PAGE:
Take a threaded nut, surround it with at least one pair of piezoelectric ceramic actuators, and run a threaded shaft through its middle. Apply phased current to each actuator to produce a small amount of strain. The nut squiggles, if you will. Vibrating at the resonant frequency of the system, the nut causes the threaded shaft to spin, moving it to and fro. This takes place without any magnetics, making the movement especially suitable for implantable drug pumps that risk being scrambled by MRI scans, says David Henderson, president of New Scale Technologies Inc., the company that recently received a patent on its Squiggle motor design.
Yet, the most promising application for the tiny motors (the smallest of which measures 3 mm in diameter) is focusing and zooming of mobile phone cameras. Their low power consumption and few parts (four total) make them attractive to an industry that's sensitive to size and costs, Henderson says. New Scale has set up a division specifically addressing this market and is developing a reference design.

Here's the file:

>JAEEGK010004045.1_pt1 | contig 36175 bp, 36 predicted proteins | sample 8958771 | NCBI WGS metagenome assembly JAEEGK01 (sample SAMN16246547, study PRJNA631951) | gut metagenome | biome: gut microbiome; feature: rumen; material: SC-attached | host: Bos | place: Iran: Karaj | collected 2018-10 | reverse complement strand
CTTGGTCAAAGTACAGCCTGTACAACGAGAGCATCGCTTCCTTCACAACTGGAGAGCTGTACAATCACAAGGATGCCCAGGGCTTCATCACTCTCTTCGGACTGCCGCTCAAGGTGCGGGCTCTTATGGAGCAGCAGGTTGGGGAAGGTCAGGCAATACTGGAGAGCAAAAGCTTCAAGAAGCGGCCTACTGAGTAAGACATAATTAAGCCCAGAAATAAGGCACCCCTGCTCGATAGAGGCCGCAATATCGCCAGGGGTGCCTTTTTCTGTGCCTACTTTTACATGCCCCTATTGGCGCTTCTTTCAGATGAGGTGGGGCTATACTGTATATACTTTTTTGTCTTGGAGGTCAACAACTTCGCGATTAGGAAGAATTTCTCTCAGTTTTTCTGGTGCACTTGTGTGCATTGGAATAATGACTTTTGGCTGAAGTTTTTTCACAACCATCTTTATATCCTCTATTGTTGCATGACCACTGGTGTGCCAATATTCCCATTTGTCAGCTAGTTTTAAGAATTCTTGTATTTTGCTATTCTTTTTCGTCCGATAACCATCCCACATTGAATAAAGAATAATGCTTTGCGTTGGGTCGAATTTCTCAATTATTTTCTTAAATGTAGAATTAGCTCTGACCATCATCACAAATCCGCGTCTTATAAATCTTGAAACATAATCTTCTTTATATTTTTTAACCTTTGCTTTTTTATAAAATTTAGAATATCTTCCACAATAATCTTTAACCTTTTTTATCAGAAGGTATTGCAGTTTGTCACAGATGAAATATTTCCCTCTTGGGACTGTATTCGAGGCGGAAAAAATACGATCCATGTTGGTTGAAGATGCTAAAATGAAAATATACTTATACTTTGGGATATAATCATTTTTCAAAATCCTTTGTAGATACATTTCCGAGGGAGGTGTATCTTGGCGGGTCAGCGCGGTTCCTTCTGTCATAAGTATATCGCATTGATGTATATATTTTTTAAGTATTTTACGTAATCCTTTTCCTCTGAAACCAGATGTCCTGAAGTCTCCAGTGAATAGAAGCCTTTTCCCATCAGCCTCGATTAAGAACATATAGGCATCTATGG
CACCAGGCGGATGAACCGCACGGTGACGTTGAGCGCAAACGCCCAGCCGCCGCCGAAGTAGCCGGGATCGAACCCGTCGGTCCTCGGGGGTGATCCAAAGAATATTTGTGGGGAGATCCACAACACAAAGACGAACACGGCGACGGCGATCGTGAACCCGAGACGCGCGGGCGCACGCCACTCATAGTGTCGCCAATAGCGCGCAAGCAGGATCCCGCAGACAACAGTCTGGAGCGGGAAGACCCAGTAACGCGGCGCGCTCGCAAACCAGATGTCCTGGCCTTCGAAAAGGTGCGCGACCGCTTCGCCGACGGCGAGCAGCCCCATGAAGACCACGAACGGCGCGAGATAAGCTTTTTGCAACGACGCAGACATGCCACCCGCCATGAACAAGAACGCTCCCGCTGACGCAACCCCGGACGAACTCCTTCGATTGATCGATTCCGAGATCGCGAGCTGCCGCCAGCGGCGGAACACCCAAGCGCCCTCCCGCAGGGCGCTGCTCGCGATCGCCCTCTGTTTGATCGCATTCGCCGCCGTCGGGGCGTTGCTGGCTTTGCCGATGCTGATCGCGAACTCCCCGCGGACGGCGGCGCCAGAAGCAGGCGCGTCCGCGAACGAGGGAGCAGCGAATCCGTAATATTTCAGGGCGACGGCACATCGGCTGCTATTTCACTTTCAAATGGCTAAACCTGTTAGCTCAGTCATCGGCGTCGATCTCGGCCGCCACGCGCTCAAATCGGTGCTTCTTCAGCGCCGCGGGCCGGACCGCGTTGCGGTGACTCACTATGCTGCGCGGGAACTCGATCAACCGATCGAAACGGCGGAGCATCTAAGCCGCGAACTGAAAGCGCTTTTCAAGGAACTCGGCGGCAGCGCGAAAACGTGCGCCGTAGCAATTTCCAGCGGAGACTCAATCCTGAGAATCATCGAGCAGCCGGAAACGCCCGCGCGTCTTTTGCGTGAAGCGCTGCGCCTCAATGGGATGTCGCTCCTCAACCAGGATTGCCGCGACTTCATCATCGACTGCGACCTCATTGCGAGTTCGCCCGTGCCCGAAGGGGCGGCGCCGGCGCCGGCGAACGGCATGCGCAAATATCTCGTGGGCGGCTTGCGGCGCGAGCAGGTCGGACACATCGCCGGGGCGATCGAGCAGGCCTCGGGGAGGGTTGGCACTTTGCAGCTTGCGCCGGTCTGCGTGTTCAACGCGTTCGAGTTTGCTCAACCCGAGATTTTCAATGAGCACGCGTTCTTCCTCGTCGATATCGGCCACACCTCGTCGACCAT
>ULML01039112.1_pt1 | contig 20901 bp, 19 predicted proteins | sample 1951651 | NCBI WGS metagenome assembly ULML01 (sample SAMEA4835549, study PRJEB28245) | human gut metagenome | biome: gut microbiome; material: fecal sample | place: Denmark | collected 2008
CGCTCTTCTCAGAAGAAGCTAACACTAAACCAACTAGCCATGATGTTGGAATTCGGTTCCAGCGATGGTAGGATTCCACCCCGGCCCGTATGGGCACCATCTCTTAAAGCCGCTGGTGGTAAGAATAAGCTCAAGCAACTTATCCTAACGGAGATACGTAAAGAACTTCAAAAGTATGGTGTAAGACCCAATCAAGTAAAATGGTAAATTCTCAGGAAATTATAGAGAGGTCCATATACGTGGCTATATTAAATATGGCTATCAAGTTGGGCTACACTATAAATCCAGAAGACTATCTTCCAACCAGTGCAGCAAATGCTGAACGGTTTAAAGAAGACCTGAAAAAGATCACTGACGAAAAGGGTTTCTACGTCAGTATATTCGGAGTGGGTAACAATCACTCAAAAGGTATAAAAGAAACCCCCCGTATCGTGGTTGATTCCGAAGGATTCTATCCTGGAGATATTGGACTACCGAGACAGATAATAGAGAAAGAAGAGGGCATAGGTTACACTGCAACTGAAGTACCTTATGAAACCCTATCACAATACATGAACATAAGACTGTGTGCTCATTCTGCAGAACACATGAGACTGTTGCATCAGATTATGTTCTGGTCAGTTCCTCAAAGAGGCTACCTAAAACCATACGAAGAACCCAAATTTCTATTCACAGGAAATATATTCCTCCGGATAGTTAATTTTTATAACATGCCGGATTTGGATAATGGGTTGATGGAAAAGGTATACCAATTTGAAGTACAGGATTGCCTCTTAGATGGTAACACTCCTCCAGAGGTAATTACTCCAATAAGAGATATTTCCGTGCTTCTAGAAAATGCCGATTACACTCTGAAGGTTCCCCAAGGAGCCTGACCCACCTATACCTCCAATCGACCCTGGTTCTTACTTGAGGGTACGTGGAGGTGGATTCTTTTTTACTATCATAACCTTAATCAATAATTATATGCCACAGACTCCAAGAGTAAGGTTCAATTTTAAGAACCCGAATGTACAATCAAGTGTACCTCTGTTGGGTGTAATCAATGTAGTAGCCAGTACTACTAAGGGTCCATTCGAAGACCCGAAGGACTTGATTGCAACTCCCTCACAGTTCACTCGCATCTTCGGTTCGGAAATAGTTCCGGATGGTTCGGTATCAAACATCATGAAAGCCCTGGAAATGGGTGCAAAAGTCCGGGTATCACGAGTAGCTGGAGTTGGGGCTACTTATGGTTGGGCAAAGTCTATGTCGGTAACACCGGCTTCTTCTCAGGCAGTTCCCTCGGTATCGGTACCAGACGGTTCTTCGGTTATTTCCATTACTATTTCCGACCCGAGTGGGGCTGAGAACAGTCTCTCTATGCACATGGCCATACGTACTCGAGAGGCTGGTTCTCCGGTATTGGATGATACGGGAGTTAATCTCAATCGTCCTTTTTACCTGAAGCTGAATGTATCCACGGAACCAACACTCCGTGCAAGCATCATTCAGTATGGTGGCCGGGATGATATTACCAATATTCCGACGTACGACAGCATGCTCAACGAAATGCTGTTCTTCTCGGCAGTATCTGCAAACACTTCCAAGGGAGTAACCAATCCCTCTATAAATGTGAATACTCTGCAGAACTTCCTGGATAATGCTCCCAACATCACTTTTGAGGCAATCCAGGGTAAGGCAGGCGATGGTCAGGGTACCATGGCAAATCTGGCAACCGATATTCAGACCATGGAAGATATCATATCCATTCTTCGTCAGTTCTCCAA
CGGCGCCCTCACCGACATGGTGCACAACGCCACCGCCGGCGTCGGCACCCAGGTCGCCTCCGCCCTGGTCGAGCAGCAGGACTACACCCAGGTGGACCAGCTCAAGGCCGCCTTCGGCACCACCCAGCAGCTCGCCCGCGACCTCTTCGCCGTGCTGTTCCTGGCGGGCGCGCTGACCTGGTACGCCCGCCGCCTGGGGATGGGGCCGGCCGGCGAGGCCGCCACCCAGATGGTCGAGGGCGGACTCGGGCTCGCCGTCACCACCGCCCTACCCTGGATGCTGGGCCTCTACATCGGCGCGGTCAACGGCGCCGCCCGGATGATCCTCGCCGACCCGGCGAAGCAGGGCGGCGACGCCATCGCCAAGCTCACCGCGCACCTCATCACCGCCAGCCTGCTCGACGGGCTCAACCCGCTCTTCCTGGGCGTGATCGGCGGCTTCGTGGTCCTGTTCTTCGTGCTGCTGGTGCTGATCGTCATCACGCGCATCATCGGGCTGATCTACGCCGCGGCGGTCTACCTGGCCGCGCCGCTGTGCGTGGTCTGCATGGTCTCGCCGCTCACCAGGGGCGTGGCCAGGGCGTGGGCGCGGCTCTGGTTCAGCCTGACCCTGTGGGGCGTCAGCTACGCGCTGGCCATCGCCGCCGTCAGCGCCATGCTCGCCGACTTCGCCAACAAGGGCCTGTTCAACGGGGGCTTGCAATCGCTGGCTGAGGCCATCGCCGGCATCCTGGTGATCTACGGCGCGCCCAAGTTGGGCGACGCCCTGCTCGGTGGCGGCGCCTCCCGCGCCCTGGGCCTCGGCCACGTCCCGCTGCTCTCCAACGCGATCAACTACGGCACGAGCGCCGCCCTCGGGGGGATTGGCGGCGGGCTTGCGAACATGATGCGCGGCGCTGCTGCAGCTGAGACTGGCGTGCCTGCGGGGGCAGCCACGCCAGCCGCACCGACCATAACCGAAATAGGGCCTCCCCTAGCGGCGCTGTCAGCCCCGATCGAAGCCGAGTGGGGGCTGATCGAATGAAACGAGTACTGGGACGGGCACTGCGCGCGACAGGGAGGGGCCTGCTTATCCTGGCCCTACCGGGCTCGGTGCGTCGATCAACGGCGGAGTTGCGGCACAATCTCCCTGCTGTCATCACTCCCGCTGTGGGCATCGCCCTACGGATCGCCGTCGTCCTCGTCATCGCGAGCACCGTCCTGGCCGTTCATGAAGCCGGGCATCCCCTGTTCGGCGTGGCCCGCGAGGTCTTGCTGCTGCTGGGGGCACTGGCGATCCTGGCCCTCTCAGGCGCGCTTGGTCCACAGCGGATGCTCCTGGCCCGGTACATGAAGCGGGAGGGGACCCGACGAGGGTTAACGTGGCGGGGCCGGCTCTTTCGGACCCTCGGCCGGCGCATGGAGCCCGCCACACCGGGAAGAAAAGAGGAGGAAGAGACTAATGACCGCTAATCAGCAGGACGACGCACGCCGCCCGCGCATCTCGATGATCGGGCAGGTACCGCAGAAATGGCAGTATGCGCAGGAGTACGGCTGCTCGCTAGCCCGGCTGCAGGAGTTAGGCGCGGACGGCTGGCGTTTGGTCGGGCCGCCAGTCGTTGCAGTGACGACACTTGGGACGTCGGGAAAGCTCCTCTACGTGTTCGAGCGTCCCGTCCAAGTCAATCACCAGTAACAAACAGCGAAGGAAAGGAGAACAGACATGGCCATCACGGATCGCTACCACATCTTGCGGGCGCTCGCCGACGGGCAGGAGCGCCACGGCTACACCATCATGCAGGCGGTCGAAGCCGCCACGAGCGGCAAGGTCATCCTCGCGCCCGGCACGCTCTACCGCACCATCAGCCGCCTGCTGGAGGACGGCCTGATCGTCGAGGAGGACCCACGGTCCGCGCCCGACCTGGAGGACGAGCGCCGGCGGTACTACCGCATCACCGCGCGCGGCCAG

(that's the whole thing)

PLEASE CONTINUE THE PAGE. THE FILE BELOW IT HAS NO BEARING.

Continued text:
The efficiency of the ceramic motors doesn't drop off with miniaturization, Henderson explains, something which plagues regular electromagnetic motors as their diameters reach a threshold of about 6 mm. Electromagnetic motors in this diminutive range devote more energy to developing heat than making motion, which strains batteries. Also, tiny electromagnetic motors have to spin pretty fast to develop much useable torque. That usually means a gear train is needed to manage the rpms.
The piezoelectric actuators are tuned to vibrate at the resonant frequency of the motor, Henderson says, which usually falls between 40 and 100 kHz. Vibration amplitude controls speed. Phase controls direction. The company is working with semiconductor manufacturers to produce a single chip ASIC drive and control electronics.
Resolution of the motor falls in the micrometer range, but sensors are necessary to produce repeatable steps, the company says. Either rotation or translation can be measured using inductive, Hall effect, or opto-interrupting sensing.
"Piezoelectric motors are considered key motors for the cell cam market," Henderson says, which is predicted to reach the 500 million mark within a few years. "With two motors per camera [zoom and focus] that's a billion motors," he adds.